Now we’re not ones to encourage binge drinking, but we’re also not the kind of people to shy away from a good drinking game. And it’s something that the Brits do as well as anyone in the world. These are five of the best drinking games that the UK has to offer… Now, we’re not claiming that they’re all unique to the UK, although a few certainly originated here. Maybe you could try a couple of these next time you stop by The Pride of Spitalfields, one of the best pubs in London and a stop on the East End Food Tour.
Football, for many in Britain, is not a sport that needs to be made any more interesting, but there is also no harm in adding some extra excitement to the beautiful game. The rules of Drinking Football involve players making “bets” with each other on pretty much any activity during the football game (or soccer game, to some) that they’re watching. The wagers of these bets consist of “fingers” (place your finger on the side of your glass along the high water mark; one finger is the amount of the drink that would need to be consumed to be below that mark). A player who makes the bet will offer the number of fingers and odds to other players, one or more of whom can take the bet. For example: “I would like to bet 2 fingers that the next player to head the ball will have an odd number on his shirt, 1:1 odds.”
Why mess with a classic? 21 may be the first drinking game that half the UK population ever play and it’s fantastic in its simplicity. It starts with one person who “declares” the game of 21 to be going either to their left or to their right. They then start by saying one, two or three numbers, counting up chronologically. If they say one number, it moves on to the next person; two numbers and the direction is reversed; three numbers skips a person. The game is lost when someone speaks out of turn or is forced to say the final number, 21. At this point, of course, the loser drinks. Rules can be added to make the game harder, such as replacing certain numbers with noises or other words, skipping all multiples of five, and so on. The more rules, the harder the game becomes and it never takes long for glasses to empty on this one.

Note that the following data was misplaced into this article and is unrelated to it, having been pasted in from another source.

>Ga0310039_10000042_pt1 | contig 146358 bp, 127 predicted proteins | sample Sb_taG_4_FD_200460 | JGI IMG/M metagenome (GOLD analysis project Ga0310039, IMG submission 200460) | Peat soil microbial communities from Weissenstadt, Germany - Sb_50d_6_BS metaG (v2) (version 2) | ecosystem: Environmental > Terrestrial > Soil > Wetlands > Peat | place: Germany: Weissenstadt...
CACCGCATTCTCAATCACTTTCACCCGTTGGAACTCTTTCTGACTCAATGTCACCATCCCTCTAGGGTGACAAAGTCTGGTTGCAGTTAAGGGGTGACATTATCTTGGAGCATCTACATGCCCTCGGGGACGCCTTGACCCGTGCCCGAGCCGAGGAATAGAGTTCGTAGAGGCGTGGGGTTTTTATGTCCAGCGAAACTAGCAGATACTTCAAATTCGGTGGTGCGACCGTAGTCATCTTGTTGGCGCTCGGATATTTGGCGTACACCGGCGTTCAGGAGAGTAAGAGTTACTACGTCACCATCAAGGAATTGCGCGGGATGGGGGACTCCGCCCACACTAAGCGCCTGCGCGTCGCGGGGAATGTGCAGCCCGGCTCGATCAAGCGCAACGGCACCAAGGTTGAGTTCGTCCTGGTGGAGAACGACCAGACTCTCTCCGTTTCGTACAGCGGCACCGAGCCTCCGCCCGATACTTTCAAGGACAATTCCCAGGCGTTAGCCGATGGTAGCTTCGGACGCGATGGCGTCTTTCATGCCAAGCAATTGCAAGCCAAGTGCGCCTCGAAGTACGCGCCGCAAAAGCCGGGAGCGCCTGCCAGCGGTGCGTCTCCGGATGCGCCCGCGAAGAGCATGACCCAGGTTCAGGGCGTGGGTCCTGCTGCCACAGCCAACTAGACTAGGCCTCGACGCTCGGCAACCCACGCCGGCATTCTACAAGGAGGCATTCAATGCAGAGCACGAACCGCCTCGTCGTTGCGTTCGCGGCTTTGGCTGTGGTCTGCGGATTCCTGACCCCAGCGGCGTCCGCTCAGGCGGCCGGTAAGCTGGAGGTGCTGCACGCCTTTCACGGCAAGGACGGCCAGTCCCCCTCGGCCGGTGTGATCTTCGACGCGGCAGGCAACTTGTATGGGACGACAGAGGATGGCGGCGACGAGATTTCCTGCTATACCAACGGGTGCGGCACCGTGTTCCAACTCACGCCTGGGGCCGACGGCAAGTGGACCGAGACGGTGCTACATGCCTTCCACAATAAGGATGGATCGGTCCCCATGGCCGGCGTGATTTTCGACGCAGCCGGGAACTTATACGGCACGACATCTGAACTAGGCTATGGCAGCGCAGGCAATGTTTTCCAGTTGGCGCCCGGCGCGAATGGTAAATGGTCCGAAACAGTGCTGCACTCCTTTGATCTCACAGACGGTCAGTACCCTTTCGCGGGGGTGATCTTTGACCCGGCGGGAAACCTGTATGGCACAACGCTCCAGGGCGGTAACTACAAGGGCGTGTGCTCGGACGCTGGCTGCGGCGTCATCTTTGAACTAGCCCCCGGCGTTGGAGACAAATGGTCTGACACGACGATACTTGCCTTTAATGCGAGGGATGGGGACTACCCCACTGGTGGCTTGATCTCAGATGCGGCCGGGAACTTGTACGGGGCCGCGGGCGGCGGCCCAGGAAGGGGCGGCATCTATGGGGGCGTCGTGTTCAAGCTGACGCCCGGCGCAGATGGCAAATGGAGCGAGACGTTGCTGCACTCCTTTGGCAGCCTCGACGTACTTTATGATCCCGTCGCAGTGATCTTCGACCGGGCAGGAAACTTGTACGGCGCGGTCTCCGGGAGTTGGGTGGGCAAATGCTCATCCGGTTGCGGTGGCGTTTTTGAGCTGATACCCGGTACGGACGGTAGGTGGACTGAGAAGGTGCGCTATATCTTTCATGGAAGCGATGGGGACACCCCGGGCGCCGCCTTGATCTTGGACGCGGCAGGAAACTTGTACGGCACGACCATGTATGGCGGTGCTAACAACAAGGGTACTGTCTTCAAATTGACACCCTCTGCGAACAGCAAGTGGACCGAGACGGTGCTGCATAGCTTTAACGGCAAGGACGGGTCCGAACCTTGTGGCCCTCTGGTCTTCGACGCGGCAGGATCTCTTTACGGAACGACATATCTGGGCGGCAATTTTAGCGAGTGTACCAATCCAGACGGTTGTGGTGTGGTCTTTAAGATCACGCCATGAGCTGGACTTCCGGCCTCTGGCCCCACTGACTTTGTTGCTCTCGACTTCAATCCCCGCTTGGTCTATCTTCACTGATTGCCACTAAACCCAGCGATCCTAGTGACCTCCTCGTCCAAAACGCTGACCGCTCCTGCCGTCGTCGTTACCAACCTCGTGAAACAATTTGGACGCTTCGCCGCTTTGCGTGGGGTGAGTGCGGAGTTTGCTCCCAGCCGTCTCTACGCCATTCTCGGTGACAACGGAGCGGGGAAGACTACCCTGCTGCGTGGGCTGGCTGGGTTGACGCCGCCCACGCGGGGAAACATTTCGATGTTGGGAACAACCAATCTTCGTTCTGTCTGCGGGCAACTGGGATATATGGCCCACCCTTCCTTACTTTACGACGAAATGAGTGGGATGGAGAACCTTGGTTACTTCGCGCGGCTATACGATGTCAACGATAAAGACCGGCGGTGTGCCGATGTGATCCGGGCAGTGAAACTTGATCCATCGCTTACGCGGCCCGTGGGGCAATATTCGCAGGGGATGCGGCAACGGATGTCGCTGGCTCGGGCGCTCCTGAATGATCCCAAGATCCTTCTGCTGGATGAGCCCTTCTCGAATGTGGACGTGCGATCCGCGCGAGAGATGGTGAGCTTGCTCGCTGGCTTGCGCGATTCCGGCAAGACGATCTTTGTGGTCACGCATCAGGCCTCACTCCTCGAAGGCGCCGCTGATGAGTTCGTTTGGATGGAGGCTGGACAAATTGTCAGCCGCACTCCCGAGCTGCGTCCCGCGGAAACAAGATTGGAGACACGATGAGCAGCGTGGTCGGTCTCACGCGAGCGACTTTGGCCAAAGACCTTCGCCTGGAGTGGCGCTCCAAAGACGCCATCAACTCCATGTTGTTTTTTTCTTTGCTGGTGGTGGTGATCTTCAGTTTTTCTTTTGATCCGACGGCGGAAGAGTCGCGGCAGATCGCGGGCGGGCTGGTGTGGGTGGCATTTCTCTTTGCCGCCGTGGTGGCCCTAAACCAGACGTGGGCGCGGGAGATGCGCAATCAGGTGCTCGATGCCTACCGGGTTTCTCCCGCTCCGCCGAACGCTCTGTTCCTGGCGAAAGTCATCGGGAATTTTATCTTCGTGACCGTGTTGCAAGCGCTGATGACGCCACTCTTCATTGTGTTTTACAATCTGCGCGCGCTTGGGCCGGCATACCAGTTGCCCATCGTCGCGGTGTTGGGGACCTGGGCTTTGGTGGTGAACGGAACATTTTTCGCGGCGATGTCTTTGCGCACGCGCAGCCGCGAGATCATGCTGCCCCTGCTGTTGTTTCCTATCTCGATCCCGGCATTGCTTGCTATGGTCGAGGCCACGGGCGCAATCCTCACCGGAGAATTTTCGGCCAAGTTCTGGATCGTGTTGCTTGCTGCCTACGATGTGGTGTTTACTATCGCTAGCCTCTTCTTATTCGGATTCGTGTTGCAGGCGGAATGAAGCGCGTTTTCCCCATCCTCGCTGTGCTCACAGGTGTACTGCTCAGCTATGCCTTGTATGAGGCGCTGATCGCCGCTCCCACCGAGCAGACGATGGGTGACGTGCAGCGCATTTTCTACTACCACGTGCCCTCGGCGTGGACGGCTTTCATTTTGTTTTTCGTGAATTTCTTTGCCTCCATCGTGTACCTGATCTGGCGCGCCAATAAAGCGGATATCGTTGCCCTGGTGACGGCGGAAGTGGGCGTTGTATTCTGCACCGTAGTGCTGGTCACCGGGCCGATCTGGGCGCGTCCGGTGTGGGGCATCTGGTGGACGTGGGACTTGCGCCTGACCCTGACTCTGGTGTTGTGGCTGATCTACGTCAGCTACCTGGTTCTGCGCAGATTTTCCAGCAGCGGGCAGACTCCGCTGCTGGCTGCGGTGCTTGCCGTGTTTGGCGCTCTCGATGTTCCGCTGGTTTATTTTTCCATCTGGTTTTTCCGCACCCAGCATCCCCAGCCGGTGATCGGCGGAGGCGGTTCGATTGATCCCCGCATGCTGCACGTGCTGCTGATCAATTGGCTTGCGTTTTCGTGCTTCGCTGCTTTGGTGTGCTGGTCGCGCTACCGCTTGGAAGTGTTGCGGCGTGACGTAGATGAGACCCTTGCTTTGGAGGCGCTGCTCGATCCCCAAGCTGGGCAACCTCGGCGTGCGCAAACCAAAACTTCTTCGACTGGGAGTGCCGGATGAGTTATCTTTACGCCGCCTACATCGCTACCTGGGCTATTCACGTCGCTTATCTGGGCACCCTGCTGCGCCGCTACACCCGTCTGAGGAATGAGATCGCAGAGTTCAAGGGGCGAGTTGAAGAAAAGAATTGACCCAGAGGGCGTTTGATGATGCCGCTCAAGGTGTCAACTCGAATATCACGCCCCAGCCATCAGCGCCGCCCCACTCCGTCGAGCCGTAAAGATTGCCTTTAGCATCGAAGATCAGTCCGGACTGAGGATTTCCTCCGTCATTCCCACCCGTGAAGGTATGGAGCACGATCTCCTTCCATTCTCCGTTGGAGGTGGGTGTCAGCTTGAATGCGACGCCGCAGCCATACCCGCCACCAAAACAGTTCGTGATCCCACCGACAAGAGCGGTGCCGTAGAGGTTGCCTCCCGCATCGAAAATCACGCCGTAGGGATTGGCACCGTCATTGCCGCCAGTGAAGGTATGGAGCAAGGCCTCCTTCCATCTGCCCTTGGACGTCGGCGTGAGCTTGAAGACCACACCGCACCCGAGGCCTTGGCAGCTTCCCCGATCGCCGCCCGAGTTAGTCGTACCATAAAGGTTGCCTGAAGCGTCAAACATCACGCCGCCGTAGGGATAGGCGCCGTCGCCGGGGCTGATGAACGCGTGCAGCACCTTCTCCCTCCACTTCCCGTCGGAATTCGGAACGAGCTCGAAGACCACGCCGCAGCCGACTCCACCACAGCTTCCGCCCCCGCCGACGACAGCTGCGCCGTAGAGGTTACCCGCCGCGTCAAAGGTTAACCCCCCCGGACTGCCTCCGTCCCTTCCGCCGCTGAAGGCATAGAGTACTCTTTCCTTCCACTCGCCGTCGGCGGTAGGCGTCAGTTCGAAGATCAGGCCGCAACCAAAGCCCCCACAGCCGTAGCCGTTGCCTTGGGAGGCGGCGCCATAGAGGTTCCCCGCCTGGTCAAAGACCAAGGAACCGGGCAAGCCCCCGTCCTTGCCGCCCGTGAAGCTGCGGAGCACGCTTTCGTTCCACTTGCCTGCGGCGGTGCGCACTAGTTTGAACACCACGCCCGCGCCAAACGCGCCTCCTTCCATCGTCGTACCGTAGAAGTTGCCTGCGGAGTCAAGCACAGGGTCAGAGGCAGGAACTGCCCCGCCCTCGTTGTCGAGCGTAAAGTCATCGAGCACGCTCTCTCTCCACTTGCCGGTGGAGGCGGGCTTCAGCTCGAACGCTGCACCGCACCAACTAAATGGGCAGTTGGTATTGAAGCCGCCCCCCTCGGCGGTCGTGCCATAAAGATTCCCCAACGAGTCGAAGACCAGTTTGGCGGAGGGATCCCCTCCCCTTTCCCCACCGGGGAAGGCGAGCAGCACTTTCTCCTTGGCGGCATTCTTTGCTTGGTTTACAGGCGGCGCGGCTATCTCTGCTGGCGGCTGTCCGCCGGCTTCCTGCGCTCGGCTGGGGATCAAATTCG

One of the newer additions to the list of great British drinking games, Bar Curling involves two players going head to head sliding a glass across a table. Sounds boring? Well, it isn’t. The aim of the game is to score a point by sliding your glass so part of the base hangs over the side of the table, without the glass falling. This is known as “peekage”. There are many forms of the game: “quick-draw”, “20twenty”, “test matches” and others, and the specifics of scoring vary for each. In quick draw, for example, it is the first to three points; whereas in 20twenty, the player with the most points after 20 “ends” (slides of the glass) each is the winner. Doubles and team bar curling also take place in bars with suitable tables (and relaxed bar staff) across the country.
The first of two games in this list to involve a deck of cards, Electricity is a simple game that involves a group of players in a circle turning over cards in turn. Ahead of this, the entire deck of cards is dealt out evenly to all players, who have them in front of them, face down. Players then each turn over the cards and when there is a match, either in suit of number, the players involved in the match drink. However, it gets more complicated: matches can involve more than two people, can cross over both suit and number, and can go in either direction numerically. So as an example: if player 1 draws a four of clubs and player 2 pulls a four of diamonds, both of those players drink. But if player 3 pulls a nine of diamonds, all three then drink again, and so on. Of all the games on this list, none empty glasses with the speed of Electricity.
Ring of Fire
A staple of university halls and house parties across the country, Ring of Fire is fantastic in that it’s actually many drinking games within one bigger game. The second game in this list to feature a deck of cards, you start by putting the cards, face down, in a “ring” around a central glass. Each number in the deck of cards is then assigned either a mini-game or rule, and players take turns to pick them up. For example, picking a five can lead to a game of “Fives”; a nine would then trigger a game of “Rhymes”. Some cards are simpler: a two or three means you can allocate a drink to someone, or take one yourself depending on the color of the card. Like many great games, Ring of Fire seems to have different rules depending on where you’re playing it and who you’re playing it with. There are two ways to finish the game: one is when the “ring” is broken – in other words, a card is taken which leaves a gap in the ring, so the circle is broken. The other is when the fourth king is drawn; usually drawing a king means that you pour some of your drink into the middle glass, but the fourth king means that person must drink whatever horrible concoction is in there.
So there you have it: five of the best UK drinking games, but there are many, many others. Something that the Brits take pride in is being able to turn anything, and I do mean anything, into a drinking game. Personal favorites include Drinking Cricket, Drinking People Watching and Drinking Trains. Let us know in the comments if we have missed any games that you think should be included, or even if you have invented your own game!